Ever see one of those action-adventure flicks where the writers try to stuff everything in, including the kitchen sink? You know, the big-budget buddy movie with exotic locales, international intrigue, improbable exploits, white-knuckle action sequences, witty dialogue, rapid-fire editing and lots of celebrity cameos? And then they blow your mind by insisting it’s based on a true story?
Bill Minutaglio and Steven L. Davis’ The Most Dangerous Man in America: Timothy Leary, Richard Nixon and the Hunt for the Fugitive King of LSD (their previous book, Dallas 1963, received a PEN Center literary award for research nonfiction in 2014) doesn’t read like a nonfiction book as much as it feels like watching the film version of a book. It’s set in the circa-1970 era of antiwar protests, riots and terrorist attacks.
American society was fracturing as the unpopular war in Vietnam fueled dissent. The Weather Underground, the Black Panther Party and other revolutionary groups viewed violence as “by any means necessary.” In the middle of this commotion was a mild-mannered former Harvard professor turned psychedelic evangelist, Dr. Timothy Leary.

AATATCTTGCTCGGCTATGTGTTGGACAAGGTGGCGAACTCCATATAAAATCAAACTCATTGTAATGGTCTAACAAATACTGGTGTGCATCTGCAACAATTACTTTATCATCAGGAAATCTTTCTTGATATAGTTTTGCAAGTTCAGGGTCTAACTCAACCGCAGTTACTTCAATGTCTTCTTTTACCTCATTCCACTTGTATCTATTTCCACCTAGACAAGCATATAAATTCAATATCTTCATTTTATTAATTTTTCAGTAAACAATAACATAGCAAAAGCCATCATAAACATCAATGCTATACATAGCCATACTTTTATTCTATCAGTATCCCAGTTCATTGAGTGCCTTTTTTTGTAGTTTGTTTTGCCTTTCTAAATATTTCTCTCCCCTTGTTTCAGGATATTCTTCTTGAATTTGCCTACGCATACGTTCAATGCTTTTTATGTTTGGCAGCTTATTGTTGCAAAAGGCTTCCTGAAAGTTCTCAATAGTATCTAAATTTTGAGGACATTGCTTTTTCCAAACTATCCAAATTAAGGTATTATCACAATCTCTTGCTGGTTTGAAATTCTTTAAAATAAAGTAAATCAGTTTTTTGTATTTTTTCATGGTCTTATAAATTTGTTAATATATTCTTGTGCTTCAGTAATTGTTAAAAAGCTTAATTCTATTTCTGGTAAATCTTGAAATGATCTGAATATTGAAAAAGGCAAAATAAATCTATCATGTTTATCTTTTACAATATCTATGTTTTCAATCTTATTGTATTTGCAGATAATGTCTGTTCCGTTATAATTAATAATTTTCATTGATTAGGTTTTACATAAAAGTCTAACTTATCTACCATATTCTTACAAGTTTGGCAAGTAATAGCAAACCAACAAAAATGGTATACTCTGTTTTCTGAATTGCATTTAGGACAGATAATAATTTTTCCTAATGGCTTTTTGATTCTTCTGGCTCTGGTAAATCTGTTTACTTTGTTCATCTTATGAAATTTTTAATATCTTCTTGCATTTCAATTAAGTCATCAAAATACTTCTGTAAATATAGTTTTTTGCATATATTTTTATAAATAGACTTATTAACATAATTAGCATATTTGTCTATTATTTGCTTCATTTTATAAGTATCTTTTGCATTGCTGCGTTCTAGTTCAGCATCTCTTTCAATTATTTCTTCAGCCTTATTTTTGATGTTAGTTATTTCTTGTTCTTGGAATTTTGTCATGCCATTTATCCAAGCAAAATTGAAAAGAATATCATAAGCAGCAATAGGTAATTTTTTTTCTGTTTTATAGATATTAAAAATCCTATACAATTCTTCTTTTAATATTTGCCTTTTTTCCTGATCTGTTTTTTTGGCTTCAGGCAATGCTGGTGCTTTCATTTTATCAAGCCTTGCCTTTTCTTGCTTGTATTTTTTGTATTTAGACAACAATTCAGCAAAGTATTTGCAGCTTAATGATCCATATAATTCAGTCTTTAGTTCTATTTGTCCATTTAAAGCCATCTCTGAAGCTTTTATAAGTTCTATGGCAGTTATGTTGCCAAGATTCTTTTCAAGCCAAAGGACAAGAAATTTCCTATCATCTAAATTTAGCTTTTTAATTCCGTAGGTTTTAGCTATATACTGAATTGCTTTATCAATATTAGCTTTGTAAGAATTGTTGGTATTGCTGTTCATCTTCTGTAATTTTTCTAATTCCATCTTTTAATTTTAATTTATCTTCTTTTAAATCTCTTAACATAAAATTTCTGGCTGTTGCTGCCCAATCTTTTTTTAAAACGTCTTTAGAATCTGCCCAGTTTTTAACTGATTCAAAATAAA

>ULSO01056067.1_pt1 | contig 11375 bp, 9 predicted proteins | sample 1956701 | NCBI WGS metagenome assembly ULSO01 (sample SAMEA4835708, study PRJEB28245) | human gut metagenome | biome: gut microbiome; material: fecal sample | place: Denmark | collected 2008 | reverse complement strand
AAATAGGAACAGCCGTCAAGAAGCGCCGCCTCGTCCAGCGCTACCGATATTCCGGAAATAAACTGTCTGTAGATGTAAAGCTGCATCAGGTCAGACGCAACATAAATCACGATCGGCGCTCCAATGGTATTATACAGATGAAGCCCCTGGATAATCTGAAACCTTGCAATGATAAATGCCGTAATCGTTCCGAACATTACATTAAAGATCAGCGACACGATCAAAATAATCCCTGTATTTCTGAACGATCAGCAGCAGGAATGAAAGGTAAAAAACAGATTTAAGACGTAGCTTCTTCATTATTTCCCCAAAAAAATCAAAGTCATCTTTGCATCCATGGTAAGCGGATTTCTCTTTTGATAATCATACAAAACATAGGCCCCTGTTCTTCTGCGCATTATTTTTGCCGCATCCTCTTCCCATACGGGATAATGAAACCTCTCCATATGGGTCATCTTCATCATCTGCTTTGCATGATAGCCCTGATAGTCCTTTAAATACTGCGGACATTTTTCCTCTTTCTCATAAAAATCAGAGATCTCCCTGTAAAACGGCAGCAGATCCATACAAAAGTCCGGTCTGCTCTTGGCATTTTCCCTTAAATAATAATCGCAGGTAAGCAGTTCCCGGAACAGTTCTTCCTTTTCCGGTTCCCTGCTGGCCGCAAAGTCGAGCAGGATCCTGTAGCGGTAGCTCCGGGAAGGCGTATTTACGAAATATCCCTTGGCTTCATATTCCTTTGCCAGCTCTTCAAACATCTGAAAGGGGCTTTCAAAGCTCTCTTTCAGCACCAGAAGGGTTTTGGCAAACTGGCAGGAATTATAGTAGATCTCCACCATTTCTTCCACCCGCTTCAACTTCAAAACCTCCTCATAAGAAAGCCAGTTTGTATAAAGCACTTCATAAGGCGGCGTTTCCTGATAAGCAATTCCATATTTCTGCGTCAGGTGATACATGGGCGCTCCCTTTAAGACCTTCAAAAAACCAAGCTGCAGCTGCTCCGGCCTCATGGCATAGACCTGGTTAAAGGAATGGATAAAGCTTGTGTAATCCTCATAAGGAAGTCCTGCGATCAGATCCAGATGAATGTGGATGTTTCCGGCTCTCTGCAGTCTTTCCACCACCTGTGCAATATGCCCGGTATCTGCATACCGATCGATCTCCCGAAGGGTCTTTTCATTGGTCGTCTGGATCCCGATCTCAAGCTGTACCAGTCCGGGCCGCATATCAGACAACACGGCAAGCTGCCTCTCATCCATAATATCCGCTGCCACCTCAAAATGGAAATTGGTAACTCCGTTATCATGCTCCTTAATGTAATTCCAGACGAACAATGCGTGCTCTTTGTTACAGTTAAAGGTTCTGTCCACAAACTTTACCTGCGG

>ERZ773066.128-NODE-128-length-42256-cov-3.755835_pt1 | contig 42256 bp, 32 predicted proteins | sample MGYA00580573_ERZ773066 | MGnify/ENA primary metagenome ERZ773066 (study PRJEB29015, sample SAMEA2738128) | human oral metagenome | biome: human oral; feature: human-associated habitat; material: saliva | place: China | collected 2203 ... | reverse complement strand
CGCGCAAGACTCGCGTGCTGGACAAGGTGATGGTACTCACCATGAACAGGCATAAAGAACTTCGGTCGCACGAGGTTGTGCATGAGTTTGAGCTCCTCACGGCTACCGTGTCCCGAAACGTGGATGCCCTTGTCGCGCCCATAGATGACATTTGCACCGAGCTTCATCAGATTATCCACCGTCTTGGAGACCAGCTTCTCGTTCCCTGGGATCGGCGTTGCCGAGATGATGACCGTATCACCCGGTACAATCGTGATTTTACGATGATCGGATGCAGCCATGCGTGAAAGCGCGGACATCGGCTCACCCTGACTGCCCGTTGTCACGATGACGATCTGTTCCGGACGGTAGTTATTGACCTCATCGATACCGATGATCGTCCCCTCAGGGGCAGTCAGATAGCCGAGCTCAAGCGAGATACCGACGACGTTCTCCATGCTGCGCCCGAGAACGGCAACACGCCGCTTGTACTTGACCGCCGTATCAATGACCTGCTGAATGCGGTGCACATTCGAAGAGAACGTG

A consummate showman, Leary spent years promoting the use of psychedelics, in particular LSD, and free love to the outrage of establishment America. First at an estate in Millbrook in upstate New York, then in Laguna Beach, Calif., he offered a psychedelic-driven message with catchphrases like “turn on, tune in, drop out” and “question authority.” To hippies, he was a sybarite philosopher king, a celebrity messiah of all things groovy. To President Richard Nixon and his supposed “Silent Majority,” Leary symbolized all they couldn’t stand in the cultural and political upheavals of the time.